Clifford Ryans, who for the last seven years has made a name for himself by intervening in violence in Syracuse, lost everything he owns in a Monday night house fire.
Scattered glass crunched underneath Ryans’ Nike Air Maxes as he walked around the back of the house he lives in at 133 Bradford St. He pointed to a window.
“The fire started in the kitchen,” he said.
A strip of siding dangled off the house. The mirror of a GMC Yukon parked next to the house had melted.It appeared frozen mid-drip. The fire also melted a green rectangular trash bin. In some places, the siding had burned and blackened or disappeared altogether. Where the wood was bare, it had bubbled from the fire’s heat.
Inside, the fire turned to ashes four or five original photos of Ryans’ son Duriel, the reason many know Ryans as the “OG Against Violence.” Duriel was killed in 1999, devastating Ryans and setting him on a path to try to stop the violence that took his son. The family is often also referred to by the last name “Ryan.”
The fire on Halloween night at Ryans’ house took nearly all of this clothing – other than a tuxedo jacket he once wore on New Year’s, a handmade jacket with “Make peace not war” stitched on the back, and the clothes he’s been wearing, an all black All Money Spends sweatsuit.
“This right here, it’s pretty devastating,” Ryans said. “It’s pretty traumatizing.”
The fire put Ryans in a familiar place: sifting through devastation to find hope.
When Duriel died, Ryans found a way to advocate against community violence. When IBM in Endicott laid Ryans off, he came back to Syracuse and made OG’s Against Violence a nonprofit. For the last seven years, Ryans has been the hope, trying to separate teens from violence and families from grief.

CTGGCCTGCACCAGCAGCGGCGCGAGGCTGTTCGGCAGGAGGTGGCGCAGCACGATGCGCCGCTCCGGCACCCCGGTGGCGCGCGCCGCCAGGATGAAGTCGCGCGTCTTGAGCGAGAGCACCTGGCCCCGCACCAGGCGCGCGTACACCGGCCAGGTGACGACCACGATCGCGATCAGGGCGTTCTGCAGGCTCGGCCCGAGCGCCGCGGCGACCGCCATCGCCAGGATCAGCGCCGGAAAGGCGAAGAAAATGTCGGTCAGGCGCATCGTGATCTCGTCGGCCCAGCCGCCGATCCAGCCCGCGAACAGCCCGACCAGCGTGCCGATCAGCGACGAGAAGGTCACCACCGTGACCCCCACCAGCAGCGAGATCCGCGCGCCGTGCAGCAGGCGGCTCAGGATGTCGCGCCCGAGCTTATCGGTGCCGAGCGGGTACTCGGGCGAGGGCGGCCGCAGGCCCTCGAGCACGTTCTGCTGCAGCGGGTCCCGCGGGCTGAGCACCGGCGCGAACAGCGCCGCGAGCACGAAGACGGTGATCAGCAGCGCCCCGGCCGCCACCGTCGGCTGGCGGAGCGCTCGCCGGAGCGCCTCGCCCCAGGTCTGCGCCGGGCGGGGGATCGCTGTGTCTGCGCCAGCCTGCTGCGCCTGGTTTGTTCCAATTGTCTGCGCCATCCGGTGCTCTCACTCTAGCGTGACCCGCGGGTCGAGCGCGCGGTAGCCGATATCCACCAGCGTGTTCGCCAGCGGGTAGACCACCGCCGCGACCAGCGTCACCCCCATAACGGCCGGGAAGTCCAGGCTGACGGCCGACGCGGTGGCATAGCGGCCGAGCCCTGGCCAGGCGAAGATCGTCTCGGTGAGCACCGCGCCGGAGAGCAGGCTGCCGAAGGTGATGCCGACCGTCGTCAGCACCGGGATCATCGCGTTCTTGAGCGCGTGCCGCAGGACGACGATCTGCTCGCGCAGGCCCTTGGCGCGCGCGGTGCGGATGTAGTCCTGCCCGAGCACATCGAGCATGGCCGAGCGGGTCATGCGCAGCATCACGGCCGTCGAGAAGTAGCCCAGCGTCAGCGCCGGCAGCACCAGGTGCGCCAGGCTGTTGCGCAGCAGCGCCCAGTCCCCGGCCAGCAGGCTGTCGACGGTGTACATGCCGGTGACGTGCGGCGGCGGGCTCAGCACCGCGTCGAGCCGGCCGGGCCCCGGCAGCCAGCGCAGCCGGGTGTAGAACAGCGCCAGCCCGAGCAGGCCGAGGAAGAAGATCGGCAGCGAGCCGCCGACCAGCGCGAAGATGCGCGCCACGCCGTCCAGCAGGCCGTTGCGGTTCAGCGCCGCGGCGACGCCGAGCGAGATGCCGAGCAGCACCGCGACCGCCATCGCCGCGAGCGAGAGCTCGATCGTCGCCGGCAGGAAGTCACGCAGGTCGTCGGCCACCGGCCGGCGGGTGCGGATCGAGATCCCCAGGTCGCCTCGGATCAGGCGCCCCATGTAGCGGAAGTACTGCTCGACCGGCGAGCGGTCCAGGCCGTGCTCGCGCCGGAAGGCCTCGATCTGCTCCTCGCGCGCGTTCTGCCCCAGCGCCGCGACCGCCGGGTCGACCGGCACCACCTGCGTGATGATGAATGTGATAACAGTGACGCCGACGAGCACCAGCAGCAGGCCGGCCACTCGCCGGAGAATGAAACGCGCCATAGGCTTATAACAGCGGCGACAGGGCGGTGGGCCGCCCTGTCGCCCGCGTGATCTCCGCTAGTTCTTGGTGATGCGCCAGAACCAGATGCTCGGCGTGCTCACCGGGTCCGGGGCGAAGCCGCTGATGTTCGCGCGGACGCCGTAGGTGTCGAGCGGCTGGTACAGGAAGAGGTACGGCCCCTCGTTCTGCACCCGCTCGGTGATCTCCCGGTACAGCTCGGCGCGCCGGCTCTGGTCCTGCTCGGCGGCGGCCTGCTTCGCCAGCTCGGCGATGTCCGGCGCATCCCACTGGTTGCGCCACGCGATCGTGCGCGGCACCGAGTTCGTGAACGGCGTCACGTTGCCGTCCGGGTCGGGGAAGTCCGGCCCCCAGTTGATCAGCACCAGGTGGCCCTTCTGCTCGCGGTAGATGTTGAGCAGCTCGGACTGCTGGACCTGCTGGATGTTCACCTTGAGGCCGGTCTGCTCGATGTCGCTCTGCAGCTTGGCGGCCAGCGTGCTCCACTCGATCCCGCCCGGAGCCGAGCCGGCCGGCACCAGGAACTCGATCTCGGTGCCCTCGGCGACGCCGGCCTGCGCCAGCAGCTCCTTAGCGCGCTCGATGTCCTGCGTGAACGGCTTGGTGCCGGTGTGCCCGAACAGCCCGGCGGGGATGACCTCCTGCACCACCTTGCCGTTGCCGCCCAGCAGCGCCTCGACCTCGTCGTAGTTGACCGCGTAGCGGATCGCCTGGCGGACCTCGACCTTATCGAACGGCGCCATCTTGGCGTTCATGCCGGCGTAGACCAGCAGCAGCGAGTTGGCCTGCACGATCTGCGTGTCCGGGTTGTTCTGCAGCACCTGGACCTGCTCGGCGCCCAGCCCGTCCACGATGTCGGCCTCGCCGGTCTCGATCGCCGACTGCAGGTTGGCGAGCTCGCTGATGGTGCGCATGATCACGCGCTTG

On Wednesday, he took stock of what he could salvage. He’d set aside bins for what he could save. At least some of his sneaker collection survived. Some of his OG’s Against Violence signs made it, too, including one he’s been carrying since at least 2017.
He pulled out a waterlogged copy of a recently released OG’s Against Violence coloring book. All the copies had burned, except this one. He plopped the soggy pages on the trunk of a car parked in front of the house flipping through them.
After all those years lifting up others, the community is returning the favor.
A GoFundMe has raised nearly $18,000 for Ryans.
“I went broke doing this work. When you first saw me out there, I had no money. I exhausted all my resources, all my life savings. I gave up my life savings to do this work,” Ryans said. “Now with that GoFundMe, that’s going to help out.”
Ryans shared how he learned of the fire: He had shut his phone off and went to sleep at a friend’s house Monday after a long day at work. At 8 a.m. the next day, he woke up to a text saying his house was on fire. He ordered a $13 Uber to the house and hoped for the best.
Ryans saw the blackened walls as soon as he opened the door, and headed straight for his room — next to the kitchen — hoping to find the photos of Duriel. By the time he got to his room, he knew they were gone.
The fire had started when his 15-year-old granddaughter had been cooking chicken in a fryer before she left to trick-or-treat with friends, Ryans said. She forgot to turn the fryer off, he said.
On Wednesday, Ryans picked through everything he could salvage. A stack of OG’s Against Violence signs propped against a wall. OG’s Against Violence bags filled one whole bin.
He held the leather jacket in front of him on a hanger, recalling how he’d paid $250 for it. Ryans brought the jacket to his face to sniff it for smoke.
Ryans plan to return to work tomorrow at the Magnarelli Community Center on the North Side. He took a full-time job as a recreation leader there in 2021 as he struggled to get funding for OG’s Against Violence. He helps out seniors during the day and works with 40 to 50 kids from 3 p.m. through 8 p.m. each night.
While he took a couple days off, and was offered to take as much time as he needs, he wants to get back.
“I got my crying out, man. I got that out of the way as soon as I got here and I seen what it was,” Ryans said. “I said, ‘What are you going to do: Are you going to throw in the towel or are you going to pick up the pieces and push forward?’”